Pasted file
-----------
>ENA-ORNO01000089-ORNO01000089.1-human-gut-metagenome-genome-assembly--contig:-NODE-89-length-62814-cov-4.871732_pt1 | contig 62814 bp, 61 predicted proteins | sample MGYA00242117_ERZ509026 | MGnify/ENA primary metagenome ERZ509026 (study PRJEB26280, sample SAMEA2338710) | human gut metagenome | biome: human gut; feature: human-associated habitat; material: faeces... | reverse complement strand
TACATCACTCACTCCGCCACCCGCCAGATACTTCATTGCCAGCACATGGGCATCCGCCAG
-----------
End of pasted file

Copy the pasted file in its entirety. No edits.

>ENA-ORNO01000089-ORNO01000089.1-human-gut-metagenome-genome-assembly--contig:-NODE-89-length-62814-cov-4.871732_pt1 | contig 62814 bp, 61 predicted proteins | sample MGYA00242117_ERZ509026 | MGnify/ENA primary metagenome ERZ509026 (study PRJEB26280, sample SAMEA2338710) | human gut metagenome | biome: human gut; feature: human-associated habitat; material: faeces... | reverse complement strand
TACATCACTCACTCCGCCACCCGCCAGATACTTCATTGCCAGCACATGGGCATCCGCCAG